Most of the jurors answered in the affirmative. The court then declared a "jury hung" and nullified the trial.

Soyke moved to dismiss the complaint on the grounds of double jeopardy, arguing that there was no "clear necessity" for the court to declare an error in the trial. After the hearing, the district court dismissed the application. The court agreed that both sides wanted further jury deliberations and said the court itself has a similar inclination until the jury comes back and finds that the jury "stands on its own". The court said it made a decision "without reasonable likelihood of conviction" and declined to dismiss the complaint.


Does double jeopardy prevent the appellant from reconsidering the case?


We must first briefly describe the Court's jurisdiction over this appeal. Soyke has yet to be tried or convicted again on sex offense charges, so while there was a trial and it was found to be a mistake, the district court's ruling is a pre-trial injunction and Soyke is not eligible for appeal. See R. Crim, MN. Page 28.02, paginated. 2(2) (except for certain types of warrants, defendants have no right of appeal until final judgment is rendered); State v. Murphy, 537 N.W.2d 492, 494-95 (Minn.App.1995) (with denial of pre-trial injunction. Double jeopardy dismissals are not appealable). However, since the dossier is fully developed and the issues fully presented, we will extend the review as needed. See generally State v. Childs, 269 N.W.2d 25, 26 n. 1 (Minn.1978) (explanation of reasons for extended discretion), R. Crim, MN. Page 28.02, paginated. 3 (Discretionary appeal).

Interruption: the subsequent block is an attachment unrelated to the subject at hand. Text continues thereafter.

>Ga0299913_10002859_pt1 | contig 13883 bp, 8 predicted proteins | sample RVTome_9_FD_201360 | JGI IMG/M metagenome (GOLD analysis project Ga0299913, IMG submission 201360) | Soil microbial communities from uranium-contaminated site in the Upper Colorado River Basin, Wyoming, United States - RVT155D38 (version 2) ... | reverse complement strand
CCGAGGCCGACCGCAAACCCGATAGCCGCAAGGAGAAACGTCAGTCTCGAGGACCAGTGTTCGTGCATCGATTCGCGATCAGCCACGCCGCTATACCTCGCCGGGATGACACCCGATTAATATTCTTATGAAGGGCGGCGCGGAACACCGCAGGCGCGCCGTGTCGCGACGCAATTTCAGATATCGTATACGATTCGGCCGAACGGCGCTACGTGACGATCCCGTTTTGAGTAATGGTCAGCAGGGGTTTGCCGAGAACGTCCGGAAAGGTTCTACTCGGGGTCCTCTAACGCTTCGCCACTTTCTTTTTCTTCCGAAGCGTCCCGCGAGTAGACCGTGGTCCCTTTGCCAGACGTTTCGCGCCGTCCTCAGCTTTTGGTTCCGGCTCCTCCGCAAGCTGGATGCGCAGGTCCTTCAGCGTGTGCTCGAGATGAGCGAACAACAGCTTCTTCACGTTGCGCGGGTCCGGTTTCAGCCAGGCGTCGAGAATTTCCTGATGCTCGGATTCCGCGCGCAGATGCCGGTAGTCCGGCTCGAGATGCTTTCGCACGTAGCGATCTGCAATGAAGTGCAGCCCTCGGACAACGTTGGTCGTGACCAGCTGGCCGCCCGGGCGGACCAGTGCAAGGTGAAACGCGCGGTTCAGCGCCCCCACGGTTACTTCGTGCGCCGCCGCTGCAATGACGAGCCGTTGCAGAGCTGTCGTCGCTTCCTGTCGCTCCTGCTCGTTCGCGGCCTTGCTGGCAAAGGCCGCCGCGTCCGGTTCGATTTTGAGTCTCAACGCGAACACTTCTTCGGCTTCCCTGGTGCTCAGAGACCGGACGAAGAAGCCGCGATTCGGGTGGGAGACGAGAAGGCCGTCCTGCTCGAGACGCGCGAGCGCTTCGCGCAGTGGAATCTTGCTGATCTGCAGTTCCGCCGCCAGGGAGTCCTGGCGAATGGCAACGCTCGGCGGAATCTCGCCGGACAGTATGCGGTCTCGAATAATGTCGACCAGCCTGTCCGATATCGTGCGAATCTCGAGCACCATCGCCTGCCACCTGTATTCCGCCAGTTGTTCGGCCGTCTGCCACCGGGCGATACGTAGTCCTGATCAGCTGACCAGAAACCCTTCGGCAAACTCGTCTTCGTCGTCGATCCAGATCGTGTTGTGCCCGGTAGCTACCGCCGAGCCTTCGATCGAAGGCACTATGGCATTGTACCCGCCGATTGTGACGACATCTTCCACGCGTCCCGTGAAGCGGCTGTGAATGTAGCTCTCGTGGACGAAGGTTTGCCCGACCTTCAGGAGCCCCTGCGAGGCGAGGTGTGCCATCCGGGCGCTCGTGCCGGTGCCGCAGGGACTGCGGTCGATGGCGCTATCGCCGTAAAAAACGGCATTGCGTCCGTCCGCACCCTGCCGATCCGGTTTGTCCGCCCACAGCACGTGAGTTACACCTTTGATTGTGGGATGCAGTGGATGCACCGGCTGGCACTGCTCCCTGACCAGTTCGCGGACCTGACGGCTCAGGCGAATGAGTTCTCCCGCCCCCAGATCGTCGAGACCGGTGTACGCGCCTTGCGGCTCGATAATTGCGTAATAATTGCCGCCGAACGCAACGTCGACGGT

Soyke argued that double jeopardy barred him from a retrial on a sex offense charge after the district court declared the trial flawed due to defense objections. Although the district court found that the jury was deadlocked, Soyke argued that there was no "clear necessity" to maintain the wrongful conduct.